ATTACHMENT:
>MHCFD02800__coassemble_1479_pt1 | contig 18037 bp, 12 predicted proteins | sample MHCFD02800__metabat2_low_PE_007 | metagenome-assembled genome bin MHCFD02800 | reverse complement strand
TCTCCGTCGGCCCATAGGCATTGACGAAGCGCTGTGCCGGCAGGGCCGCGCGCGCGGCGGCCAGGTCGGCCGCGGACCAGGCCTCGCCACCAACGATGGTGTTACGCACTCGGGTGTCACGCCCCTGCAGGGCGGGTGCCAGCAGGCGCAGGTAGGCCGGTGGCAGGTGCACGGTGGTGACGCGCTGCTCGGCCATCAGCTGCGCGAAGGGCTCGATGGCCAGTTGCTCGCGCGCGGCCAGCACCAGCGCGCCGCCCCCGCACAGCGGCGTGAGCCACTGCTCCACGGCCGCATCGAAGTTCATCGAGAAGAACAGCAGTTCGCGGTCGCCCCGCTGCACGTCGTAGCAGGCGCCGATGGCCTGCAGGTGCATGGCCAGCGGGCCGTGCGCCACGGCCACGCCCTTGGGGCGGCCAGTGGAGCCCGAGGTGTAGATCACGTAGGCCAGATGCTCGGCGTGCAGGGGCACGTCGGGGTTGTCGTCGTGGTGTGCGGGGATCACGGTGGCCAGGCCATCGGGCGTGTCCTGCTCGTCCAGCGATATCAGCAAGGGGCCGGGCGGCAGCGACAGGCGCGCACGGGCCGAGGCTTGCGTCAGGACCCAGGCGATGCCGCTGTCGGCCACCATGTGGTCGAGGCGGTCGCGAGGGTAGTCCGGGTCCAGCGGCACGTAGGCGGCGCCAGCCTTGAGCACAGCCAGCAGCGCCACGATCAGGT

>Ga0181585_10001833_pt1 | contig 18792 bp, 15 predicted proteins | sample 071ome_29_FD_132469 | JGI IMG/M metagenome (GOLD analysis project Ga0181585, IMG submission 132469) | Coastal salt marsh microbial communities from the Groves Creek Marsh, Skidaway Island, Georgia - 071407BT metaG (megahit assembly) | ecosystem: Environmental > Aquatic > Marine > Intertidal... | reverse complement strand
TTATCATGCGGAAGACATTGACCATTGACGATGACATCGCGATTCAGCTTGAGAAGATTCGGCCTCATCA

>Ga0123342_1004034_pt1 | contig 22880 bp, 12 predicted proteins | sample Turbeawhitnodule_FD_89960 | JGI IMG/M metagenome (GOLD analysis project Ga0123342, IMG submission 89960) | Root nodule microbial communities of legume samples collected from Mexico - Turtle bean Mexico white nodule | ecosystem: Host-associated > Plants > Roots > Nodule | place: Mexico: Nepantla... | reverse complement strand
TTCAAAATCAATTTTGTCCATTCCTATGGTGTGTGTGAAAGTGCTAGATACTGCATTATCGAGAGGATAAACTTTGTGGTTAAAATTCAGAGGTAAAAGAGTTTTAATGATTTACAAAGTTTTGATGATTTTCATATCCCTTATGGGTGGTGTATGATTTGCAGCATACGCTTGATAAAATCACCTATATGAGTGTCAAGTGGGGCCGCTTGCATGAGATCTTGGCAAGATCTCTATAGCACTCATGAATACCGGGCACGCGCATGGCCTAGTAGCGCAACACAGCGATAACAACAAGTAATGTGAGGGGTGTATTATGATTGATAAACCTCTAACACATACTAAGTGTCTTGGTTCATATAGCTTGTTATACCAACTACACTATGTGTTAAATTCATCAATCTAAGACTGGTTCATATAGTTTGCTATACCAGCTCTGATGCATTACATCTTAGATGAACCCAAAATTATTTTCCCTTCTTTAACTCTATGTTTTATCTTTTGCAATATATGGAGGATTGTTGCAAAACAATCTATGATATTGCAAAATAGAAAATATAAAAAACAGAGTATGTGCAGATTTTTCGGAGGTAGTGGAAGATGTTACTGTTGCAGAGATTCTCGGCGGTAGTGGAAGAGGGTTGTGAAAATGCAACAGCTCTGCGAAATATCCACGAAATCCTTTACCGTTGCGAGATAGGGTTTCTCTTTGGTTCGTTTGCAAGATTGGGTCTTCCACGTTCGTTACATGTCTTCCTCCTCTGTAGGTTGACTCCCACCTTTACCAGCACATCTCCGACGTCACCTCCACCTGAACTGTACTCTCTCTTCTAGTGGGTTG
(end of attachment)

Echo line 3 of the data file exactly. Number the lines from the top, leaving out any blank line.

>Ga0181585_10001833_pt1 | contig 18792 bp, 15 predicted proteins | sample 071ome_29_FD_132469 | JGI IMG/M metagenome (GOLD analysis project Ga0181585, IMG submission 132469) | Coastal salt marsh microbial communities from the Groves Creek Marsh, Skidaway Island, Georgia - 071407BT metaG (megahit assembly) | ecosystem: Environmental > Aquatic > Marine > Intertidal... | reverse complement strand